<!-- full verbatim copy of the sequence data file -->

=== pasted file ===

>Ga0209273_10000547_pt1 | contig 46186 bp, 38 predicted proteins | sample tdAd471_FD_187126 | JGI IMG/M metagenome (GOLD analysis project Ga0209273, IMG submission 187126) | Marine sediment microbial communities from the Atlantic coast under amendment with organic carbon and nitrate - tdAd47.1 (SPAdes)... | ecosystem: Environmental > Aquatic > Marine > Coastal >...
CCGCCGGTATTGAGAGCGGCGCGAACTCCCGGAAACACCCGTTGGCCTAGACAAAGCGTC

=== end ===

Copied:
>Ga0209273_10000547_pt1 | contig 46186 bp, 38 predicted proteins | sample tdAd471_FD_187126 | JGI IMG/M metagenome (GOLD analysis project Ga0209273, IMG submission 187126) | Marine sediment microbial communities from the Atlantic coast under amendment with organic carbon and nitrate - tdAd47.1 (SPAdes)... | ecosystem: Environmental > Aquatic > Marine > Coastal >...
CCGCCGGTATTGAGAGCGGCGCGAACTCCCGGAAACACCCGTTGGCCTAGACAAAGCGTC